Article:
Learned about how to jam wifi.
The Great Fire Wall of China as well as playing around with wifi jamming led to this idea of creating physical digital boundaries within space.
What I learned about the use of the wifi jamming software from a technical perspective is that you can not only interfere but also modify your or someone else home router’s wifi range. In case you own multiple wifi jammers at home, what you could do is to assign each jammer to different signal strength sensitivities which then weaken your home router with different intensities. For example one jammer is adjusted to jam within a radius of 200 meters instead of the regular trimmed 300 meters. Another jammer is adjusted to jam signals only within a radius of 50 meters and so on. Using them all together creates a modifiable wifi jamming range from 10, 50, 100, 200, and 300 meters in which you can switched back and forth. This idea brought me to think of the Disney method which is used to boost creativity through the act of role play in various spaces. For example the role play of the dreamer takes place in the bathroom. The role play of the critique, takes places in the living room and so forth. Imagine that digital content and programs can also be "relocated" from one digital space to another physical space as easily as this can be done with these role plays. For example, Gmail can only be activated and used in the hall way, since the user told Gmail to only run when being in that space. Whereas Facebook and Twitter for example, can be used only in the bathroom due to the users marking through the smartphone. This may bring a better structure in our digital life, since specific tasks can be done at specific places. We might remember better what we are doing as we can relate our digital work to actual places. Since this approach is challenging in terms of feasibility, I decided to work with the wifi jammer software as a tool using to relocate wifi access to physical spaces.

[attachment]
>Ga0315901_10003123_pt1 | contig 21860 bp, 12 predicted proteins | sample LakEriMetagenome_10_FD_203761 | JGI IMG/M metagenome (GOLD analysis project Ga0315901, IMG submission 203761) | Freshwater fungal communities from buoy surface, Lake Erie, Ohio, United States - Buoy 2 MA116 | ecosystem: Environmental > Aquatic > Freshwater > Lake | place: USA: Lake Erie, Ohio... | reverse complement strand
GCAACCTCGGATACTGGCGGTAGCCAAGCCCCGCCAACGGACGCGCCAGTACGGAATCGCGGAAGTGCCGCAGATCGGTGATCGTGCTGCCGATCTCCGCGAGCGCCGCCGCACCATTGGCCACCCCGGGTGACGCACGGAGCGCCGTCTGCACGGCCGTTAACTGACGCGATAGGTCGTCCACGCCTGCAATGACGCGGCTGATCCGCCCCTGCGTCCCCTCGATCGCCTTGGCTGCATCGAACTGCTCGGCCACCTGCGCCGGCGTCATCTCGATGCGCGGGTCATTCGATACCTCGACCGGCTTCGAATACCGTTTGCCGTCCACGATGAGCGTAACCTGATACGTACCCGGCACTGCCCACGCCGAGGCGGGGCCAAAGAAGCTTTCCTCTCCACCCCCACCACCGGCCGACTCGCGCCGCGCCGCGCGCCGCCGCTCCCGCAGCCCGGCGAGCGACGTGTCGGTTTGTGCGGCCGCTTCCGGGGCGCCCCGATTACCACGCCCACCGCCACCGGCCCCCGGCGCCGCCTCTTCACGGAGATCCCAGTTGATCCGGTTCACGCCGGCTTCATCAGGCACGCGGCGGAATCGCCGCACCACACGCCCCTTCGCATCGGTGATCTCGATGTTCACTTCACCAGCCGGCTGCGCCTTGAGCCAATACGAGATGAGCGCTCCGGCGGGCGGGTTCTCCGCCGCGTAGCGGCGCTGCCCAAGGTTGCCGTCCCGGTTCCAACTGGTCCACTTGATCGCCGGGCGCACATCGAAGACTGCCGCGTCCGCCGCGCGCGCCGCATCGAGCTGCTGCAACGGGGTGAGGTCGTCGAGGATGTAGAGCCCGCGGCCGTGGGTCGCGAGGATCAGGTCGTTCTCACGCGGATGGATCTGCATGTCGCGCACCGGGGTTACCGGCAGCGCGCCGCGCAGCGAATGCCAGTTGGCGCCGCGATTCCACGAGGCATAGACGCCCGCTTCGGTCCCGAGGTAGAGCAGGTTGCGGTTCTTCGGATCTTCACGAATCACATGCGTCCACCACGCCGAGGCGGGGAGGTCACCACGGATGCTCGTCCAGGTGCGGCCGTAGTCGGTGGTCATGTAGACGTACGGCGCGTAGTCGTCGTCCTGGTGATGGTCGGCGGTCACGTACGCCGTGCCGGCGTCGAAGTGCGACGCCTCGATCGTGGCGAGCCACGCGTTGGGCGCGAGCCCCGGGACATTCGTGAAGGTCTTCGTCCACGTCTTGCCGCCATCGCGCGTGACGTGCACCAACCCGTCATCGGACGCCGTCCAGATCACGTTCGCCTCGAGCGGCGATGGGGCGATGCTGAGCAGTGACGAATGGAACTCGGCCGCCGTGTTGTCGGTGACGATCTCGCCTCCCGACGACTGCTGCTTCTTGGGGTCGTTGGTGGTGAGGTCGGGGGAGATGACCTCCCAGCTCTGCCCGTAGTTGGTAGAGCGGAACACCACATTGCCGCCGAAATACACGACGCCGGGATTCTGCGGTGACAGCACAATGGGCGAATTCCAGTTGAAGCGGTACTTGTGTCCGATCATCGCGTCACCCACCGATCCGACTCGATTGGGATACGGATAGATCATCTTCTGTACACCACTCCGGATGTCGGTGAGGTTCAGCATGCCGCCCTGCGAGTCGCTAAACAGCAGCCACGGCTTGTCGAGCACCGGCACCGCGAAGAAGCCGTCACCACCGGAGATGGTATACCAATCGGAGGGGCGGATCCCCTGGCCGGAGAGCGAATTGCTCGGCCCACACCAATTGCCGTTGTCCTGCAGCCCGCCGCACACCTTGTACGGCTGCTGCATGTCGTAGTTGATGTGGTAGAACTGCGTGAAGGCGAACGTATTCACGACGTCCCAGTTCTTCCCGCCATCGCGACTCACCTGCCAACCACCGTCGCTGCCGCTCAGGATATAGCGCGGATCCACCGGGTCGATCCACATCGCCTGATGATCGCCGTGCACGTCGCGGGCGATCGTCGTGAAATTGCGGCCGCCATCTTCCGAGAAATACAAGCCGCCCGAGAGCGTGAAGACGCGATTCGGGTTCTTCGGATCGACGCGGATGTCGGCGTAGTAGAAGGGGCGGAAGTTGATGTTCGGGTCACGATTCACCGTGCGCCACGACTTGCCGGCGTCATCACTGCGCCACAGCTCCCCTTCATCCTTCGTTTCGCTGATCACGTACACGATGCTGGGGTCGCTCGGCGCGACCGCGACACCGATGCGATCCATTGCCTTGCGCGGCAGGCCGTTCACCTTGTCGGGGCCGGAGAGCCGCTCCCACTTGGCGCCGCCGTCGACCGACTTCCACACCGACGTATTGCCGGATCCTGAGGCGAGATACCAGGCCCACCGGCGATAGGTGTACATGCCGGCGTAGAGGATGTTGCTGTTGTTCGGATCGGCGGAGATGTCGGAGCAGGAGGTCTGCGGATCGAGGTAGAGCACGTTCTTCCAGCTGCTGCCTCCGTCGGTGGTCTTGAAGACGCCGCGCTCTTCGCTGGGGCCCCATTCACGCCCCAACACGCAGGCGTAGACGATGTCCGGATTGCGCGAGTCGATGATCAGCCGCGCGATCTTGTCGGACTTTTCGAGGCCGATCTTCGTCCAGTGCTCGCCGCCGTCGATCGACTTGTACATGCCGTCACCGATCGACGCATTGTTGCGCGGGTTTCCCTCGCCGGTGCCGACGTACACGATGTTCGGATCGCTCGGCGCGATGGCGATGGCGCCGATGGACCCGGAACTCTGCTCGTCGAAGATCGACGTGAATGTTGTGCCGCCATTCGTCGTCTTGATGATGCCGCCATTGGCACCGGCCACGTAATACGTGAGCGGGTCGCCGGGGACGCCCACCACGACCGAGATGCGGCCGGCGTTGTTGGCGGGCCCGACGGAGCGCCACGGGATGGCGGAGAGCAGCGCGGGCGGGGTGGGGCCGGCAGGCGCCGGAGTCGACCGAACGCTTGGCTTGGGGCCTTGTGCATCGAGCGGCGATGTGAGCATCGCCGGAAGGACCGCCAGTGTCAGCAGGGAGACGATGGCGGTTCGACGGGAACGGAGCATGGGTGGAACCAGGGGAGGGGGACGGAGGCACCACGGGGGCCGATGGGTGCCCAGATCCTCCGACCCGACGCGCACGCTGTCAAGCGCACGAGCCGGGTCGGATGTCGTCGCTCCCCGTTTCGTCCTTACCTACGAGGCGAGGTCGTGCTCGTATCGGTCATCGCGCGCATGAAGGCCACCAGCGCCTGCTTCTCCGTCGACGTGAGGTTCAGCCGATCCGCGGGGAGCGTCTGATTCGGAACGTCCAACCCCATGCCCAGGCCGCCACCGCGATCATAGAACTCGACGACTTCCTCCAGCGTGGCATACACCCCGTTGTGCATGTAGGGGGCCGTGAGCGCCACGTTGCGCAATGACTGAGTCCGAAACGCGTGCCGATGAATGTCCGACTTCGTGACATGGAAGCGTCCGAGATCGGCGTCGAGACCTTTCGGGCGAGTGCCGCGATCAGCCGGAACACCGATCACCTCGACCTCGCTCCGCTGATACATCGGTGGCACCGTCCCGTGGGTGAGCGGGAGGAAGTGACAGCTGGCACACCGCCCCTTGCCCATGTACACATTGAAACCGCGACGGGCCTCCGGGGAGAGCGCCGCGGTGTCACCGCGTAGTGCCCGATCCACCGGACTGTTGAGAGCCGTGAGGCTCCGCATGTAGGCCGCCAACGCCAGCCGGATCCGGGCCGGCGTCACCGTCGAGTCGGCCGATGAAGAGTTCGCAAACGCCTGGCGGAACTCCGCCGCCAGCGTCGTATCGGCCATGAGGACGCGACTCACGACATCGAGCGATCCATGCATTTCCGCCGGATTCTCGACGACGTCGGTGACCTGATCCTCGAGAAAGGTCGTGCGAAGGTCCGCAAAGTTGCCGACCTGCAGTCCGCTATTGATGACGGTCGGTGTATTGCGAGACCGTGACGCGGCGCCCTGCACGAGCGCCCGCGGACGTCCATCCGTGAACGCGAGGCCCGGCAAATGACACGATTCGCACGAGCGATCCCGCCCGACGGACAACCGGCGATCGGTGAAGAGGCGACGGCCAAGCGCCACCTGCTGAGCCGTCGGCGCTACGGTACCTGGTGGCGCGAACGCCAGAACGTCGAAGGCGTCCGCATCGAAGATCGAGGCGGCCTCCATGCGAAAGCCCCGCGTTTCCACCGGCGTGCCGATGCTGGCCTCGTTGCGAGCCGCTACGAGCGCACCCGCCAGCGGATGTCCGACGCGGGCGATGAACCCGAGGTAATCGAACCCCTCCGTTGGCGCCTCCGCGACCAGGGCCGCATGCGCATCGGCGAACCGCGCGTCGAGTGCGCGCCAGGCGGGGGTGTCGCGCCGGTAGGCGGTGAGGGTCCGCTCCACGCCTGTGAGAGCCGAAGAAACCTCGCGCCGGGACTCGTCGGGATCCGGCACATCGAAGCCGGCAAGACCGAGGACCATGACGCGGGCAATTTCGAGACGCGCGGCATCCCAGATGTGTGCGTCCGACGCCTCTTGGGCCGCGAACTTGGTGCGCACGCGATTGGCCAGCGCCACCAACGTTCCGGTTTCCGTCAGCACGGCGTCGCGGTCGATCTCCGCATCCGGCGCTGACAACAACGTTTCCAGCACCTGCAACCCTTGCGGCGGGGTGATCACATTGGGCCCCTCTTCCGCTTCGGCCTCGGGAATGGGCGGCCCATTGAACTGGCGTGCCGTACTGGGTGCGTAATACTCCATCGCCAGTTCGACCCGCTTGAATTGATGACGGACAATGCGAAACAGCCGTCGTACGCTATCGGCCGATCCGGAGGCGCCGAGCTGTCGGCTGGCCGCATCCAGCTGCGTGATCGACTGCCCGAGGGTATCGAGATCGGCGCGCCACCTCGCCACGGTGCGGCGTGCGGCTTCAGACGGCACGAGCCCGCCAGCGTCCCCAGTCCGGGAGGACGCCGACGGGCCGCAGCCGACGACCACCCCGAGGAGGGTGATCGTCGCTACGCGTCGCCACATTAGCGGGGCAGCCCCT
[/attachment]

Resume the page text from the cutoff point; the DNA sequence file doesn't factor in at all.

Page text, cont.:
The wifi jammer software was tested in public space.
The scenario was shot in a university's library.